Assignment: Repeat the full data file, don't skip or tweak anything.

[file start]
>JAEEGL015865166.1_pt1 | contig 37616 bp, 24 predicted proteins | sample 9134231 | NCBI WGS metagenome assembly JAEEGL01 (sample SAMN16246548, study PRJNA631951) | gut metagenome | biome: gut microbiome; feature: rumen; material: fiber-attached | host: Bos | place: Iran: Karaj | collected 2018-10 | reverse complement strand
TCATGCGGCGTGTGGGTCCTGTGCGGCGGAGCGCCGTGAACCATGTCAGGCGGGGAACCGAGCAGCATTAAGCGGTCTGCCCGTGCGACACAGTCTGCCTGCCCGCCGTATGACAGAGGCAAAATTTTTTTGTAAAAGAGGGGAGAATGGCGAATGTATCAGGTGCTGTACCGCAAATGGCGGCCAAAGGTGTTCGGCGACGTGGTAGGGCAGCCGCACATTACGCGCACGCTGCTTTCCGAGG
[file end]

>JAEEGL015865166.1_pt1 | contig 37616 bp, 24 predicted proteins | sample 9134231 | NCBI WGS metagenome assembly JAEEGL01 (sample SAMN16246548, study PRJNA631951) | gut metagenome | biome: gut microbiome; feature: rumen; material: fiber-attached | host: Bos | place: Iran: Karaj | collected 2018-10 | reverse complement strand
TCATGCGGCGTGTGGGTCCTGTGCGGCGGAGCGCCGTGAACCATGTCAGGCGGGGAACCGAGCAGCATTAAGCGGTCTGCCCGTGCGACACAGTCTGCCTGCCCGCCGTATGACAGAGGCAAAATTTTTTTGTAAAAGAGGGGAGAATGGCGAATGTATCAGGTGCTGTACCGCAAATGGCGGCCAAAGGTGTTCGGCGACGTGGTAGGGCAGCCGCACATTACGCGCACGCTGCTTTCCGAGG